Whose dish is it anyway?

I recently read about a chef in Australia who had copied a dish from a chef in New York. A lot of debate surrounded the so-called copying, but I had to wonder whether you could actually copy a dish? If someone places their recipe in the public domain, is it then wrong for someone to come and take that recipe and add it to their menu if there is no trademark or copyright on it?

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By  Laura Barnes Published  May 7, 2006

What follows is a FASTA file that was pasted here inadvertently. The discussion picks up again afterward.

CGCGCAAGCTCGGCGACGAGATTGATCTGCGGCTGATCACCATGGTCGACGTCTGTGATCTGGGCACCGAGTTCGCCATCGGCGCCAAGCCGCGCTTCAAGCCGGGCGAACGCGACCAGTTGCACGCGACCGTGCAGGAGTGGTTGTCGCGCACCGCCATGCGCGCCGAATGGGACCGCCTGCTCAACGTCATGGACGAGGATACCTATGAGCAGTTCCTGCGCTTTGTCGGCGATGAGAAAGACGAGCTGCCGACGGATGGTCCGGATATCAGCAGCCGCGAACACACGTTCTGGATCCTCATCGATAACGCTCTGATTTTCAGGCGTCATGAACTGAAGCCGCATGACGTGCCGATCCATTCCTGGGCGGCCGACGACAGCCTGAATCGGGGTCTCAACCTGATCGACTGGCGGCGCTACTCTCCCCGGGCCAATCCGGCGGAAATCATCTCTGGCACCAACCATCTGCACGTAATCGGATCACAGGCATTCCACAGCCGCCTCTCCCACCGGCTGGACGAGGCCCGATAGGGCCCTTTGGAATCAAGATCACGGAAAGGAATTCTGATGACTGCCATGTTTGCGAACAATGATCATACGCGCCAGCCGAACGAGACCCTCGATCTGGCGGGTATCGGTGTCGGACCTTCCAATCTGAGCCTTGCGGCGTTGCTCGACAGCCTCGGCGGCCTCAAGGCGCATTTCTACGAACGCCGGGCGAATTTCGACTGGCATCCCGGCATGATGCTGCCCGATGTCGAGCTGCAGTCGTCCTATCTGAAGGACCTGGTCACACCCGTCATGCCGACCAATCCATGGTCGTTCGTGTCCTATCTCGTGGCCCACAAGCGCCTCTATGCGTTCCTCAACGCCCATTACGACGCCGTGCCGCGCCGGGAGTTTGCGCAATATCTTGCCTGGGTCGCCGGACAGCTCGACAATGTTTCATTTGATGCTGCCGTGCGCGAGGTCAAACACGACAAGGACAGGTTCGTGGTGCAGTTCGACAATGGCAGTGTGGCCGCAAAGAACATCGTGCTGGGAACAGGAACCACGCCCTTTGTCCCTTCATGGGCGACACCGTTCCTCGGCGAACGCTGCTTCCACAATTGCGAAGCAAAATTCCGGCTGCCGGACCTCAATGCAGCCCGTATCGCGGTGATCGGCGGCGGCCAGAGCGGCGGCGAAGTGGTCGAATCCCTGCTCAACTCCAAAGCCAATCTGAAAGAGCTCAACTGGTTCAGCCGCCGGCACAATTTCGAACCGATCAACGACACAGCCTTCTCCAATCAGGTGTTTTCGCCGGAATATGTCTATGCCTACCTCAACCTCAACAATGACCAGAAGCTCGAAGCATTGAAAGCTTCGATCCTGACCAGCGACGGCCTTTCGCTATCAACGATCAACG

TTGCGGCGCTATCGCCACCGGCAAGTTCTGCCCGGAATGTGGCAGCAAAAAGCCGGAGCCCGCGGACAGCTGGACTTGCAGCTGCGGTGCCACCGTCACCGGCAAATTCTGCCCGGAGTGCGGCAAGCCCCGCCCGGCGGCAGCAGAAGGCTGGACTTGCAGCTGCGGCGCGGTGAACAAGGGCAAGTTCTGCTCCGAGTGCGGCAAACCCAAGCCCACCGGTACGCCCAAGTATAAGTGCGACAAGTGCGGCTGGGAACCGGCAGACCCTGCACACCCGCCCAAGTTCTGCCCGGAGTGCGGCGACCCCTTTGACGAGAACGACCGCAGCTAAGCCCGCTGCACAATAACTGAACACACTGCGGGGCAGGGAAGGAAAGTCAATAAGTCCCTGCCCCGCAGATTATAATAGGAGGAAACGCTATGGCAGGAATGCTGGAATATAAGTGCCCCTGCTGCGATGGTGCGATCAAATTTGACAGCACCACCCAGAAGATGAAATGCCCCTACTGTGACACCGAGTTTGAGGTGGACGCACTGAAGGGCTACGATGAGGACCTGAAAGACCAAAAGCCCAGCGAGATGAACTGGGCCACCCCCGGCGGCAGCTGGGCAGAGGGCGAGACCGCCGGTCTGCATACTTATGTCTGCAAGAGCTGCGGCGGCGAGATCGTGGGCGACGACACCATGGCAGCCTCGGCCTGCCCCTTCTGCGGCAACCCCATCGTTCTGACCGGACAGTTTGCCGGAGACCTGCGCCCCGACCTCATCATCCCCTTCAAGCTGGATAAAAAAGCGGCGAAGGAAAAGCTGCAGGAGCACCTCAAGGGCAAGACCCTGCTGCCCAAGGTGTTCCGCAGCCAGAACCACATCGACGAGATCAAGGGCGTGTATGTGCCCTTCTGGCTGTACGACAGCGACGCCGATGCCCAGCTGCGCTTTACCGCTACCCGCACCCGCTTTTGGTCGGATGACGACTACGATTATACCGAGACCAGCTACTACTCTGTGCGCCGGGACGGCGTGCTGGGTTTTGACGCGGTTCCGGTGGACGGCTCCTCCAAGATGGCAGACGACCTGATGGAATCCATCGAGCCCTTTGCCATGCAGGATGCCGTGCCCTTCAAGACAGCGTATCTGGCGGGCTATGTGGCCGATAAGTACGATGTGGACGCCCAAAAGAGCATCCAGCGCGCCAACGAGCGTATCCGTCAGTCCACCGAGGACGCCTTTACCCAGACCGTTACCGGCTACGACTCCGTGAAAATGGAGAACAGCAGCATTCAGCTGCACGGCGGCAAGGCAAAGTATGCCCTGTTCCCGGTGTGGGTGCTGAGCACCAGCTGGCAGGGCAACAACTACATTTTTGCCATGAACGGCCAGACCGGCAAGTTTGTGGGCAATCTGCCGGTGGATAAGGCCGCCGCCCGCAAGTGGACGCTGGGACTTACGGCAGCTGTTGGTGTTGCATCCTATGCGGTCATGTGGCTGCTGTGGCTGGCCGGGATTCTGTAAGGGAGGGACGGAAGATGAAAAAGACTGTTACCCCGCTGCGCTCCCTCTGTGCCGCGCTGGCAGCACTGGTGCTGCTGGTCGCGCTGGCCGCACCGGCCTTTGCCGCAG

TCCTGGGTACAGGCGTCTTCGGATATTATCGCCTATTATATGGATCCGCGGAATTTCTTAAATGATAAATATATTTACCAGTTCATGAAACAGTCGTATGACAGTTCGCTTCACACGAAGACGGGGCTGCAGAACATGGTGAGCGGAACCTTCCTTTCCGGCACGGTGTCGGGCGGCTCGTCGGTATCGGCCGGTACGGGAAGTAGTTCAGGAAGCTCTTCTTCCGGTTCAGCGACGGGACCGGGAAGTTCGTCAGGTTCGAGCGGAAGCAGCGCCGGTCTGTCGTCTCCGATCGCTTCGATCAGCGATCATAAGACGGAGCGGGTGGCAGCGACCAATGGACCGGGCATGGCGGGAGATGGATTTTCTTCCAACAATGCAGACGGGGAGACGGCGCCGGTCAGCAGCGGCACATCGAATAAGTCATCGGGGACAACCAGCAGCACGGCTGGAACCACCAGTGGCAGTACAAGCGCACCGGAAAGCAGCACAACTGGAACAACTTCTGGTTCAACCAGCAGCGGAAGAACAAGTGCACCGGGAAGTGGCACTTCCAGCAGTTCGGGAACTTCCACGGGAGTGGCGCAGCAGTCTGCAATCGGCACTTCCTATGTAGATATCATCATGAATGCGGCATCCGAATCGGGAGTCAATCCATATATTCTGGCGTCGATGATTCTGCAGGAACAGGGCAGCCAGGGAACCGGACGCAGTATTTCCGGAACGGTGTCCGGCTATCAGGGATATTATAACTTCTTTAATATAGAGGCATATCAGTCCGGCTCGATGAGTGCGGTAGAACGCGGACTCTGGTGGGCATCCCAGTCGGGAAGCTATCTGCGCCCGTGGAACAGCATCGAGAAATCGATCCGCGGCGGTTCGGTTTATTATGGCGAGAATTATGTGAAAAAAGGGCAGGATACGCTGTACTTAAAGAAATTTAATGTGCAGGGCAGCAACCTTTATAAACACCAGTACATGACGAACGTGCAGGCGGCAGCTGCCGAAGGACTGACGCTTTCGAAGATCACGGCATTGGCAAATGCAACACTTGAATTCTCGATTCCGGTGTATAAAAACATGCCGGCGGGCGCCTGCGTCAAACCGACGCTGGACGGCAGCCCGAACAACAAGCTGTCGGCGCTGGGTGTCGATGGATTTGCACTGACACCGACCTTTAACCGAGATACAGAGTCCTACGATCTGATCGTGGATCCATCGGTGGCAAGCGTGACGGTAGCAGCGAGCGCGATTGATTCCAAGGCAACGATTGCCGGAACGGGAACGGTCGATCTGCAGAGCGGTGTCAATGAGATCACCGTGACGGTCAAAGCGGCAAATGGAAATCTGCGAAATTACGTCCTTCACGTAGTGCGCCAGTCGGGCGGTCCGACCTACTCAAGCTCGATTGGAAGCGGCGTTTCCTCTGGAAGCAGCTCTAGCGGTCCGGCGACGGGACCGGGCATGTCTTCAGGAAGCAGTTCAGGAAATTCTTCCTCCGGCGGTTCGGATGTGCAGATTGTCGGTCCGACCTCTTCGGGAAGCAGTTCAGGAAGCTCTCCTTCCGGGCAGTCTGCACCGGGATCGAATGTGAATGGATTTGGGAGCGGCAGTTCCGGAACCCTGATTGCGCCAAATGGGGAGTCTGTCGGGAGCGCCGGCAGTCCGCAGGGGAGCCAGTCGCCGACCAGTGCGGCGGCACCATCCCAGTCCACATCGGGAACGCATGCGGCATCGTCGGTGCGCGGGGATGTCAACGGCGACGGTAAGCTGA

|~||~||~|I recently read about a chef in Australia who had copied a dish from a chef in New York. A lot of debate surrounded the so-called copying, but I had to wonder whether you could actually copy a dish? If someone places their recipe in the public domain, is it then wrong for someone to come and take that recipe and add it to their menu if there is no trademark or copyright on it? It is a tough question, and something that a lot of top chefs must experience at some point in their career. I asked Gordon Ramsay what he thought about the issue, and although he said it was flattering that someone enjoys your food so much they want to create it themselves; he also added that copying like for like is frustrating, and not what being a chef is about. However, he also made a very interesting point; that copying 60% of a dish, and then adding the remaining 40% of your style into it, is acceptable. This is a fair comment, and I think it applies to every chef regardless of experience. But it is hard to say what constitutes an original food item. For example, take fish and chips; every pub will have fish and chips on its menu and claim it is theirs. But if you are being pedantic you could say it isn’t their dish. But then whose is it? Likewise, a small country pub in the UK that I regularly visit on trips to England has ‘Carol’s pudding and chips’ on the menu, and although she made the pudding, can she really say it is hers? I think she can, for two reasons. She made the dish from scratch, and so in that sense it is her dish. Secondly, surely she can call it hers as there is no way you can trace back who made it first, as the history of cuisine stretches as far back as the dawn of time. It would be impossible to create a dish that is truly original, just like it would be impossible to find somebody who created an identical dish; it is just one of those never ending circles. However, some recipes are more distinguishable than others, for example, food from Spain’s El Bulli — which won this year’s World’s Best Restaurant Award — and the UK’s The Fat Duck, have very distinctive menus and food styles, so taking a recipe and copying it from these restaurants would be a give away. But that doesn’t mean you cannot adopt their concepts. It is all about adding your own take on experimental food. But on the other side of the coin, some people will say that even if you copied a recipe to the line, it could never be an exact replica. Every chef will add a different amount of salt, they will let the vegetables cook for varying lengths of time, and no two pieces of meat could ever taste the same. This aside, for the diner no dish is ever the same. Even going back to the same restaurant week after week and ordering the same item from the menu, each time I go there is something ever so slightly different about it. Creativity is not just about creating an original dish; it is about what the chef does on the day, what the service is like, and more importantly, who you are dining with. And incidentally, the chef in New York was not too upset about being copied, as he admitted that he got the idea from Heston Blumenthal, who runs The Fat Duck!||**||

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